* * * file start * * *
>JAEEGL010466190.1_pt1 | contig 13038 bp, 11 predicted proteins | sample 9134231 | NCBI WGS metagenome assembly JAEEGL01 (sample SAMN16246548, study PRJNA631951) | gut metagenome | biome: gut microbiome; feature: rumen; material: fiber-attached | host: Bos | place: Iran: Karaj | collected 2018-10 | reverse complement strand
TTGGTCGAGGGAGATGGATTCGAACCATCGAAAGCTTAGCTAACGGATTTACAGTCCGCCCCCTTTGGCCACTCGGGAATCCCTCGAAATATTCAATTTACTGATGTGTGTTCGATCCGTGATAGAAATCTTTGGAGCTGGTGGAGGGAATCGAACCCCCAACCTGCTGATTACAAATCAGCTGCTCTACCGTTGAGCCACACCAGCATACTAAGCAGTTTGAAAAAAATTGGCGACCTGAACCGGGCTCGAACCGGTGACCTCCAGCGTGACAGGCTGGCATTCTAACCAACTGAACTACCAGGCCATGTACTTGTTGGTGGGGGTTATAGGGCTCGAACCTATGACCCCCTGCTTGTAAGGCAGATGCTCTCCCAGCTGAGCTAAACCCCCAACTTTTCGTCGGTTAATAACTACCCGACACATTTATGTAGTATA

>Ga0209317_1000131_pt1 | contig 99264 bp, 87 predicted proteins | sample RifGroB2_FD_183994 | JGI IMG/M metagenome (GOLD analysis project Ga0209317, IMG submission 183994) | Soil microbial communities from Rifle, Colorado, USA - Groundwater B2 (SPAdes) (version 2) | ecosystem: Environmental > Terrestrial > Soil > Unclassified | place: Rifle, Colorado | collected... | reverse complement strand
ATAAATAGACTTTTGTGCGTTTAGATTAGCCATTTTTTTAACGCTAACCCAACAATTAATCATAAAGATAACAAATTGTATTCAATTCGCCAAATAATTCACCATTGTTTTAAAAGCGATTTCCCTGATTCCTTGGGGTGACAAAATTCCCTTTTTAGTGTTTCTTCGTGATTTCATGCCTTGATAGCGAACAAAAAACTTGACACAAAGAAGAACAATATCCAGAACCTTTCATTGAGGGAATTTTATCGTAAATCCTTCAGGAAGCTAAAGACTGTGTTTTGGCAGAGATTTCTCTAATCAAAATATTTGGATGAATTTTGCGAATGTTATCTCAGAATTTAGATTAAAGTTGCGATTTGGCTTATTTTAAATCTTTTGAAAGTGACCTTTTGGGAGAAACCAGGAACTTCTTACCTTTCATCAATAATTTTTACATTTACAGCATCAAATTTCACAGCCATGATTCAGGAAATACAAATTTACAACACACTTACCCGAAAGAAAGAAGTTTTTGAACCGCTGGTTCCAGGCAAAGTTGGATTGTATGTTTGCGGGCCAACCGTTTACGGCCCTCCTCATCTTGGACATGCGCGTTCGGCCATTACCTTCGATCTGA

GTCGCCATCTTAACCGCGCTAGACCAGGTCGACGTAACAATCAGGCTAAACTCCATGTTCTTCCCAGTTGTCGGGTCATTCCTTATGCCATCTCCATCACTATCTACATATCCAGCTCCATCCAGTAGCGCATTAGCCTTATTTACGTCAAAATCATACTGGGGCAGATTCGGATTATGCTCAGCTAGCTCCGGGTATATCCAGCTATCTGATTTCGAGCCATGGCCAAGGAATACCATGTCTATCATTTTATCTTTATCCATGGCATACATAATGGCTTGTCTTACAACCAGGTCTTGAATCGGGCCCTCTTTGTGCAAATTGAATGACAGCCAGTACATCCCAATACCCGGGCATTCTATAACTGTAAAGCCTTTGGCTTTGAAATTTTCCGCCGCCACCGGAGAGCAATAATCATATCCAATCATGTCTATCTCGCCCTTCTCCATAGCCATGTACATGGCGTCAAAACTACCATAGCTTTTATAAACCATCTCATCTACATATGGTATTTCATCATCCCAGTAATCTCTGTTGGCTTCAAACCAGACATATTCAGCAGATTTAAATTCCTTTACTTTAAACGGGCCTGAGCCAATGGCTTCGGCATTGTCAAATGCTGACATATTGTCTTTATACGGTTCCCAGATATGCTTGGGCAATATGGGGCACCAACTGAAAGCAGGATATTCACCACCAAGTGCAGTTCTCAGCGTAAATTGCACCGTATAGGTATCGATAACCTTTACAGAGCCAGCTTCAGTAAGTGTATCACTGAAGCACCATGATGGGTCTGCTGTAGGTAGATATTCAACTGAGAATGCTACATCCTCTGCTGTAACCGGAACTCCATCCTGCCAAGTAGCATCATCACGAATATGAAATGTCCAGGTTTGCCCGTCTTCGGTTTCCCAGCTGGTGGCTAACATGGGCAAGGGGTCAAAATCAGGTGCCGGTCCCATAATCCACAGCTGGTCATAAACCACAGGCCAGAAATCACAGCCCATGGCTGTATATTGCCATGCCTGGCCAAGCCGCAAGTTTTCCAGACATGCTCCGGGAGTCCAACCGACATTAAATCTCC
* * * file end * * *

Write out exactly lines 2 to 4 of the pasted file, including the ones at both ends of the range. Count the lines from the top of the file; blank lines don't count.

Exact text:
TTGGTCGAGGGAGATGGATTCGAACCATCGAAAGCTTAGCTAACGGATTTACAGTCCGCCCCCTTTGGCCACTCGGGAATCCCTCGAAATATTCAATTTACTGATGTGTGTTCGATCCGTGATAGAAATCTTTGGAGCTGGTGGAGGGAATCGAACCCCCAACCTGCTGATTACAAATCAGCTGCTCTACCGTTGAGCCACACCAGCATACTAAGCAGTTTGAAAAAAATTGGCGACCTGAACCGGGCTCGAACCGGTGACCTCCAGCGTGACAGGCTGGCATTCTAACCAACTGAACTACCAGGCCATGTACTTGTTGGTGGGGGTTATAGGGCTCGAACCTATGACCCCCTGCTTGTAAGGCAGATGCTCTCCCAGCTGAGCTAAACCCCCAACTTTTCGTCGGTTAATAACTACCCGACACATTTATGTAGTATA

>Ga0209317_1000131_pt1 | contig 99264 bp, 87 predicted proteins | sample RifGroB2_FD_183994 | JGI IMG/M metagenome (GOLD analysis project Ga0209317, IMG submission 183994) | Soil microbial communities from Rifle, Colorado, USA - Groundwater B2 (SPAdes) (version 2) | ecosystem: Environmental > Terrestrial > Soil > Unclassified | place: Rifle, Colorado | collected... | reverse complement strand
ATAAATAGACTTTTGTGCGTTTAGATTAGCCATTTTTTTAACGCTAACCCAACAATTAATCATAAAGATAACAAATTGTATTCAATTCGCCAAATAATTCACCATTGTTTTAAAAGCGATTTCCCTGATTCCTTGGGGTGACAAAATTCCCTTTTTAGTGTTTCTTCGTGATTTCATGCCTTGATAGCGAACAAAAAACTTGACACAAAGAAGAACAATATCCAGAACCTTTCATTGAGGGAATTTTATCGTAAATCCTTCAGGAAGCTAAAGACTGTGTTTTGGCAGAGATTTCTCTAATCAAAATATTTGGATGAATTTTGCGAATGTTATCTCAGAATTTAGATTAAAGTTGCGATTTGGCTTATTTTAAATCTTTTGAAAGTGACCTTTTGGGAGAAACCAGGAACTTCTTACCTTTCATCAATAATTTTTACATTTACAGCATCAAATTTCACAGCCATGATTCAGGAAATACAAATTTACAACACACTTACCCGAAAGAAAGAAGTTTTTGAACCGCTGGTTCCAGGCAAAGTTGGATTGTATGTTTGCGGGCCAACCGTTTACGGCCCTCCTCATCTTGGACATGCGCGTTCGGCCATTACCTTCGATCTGA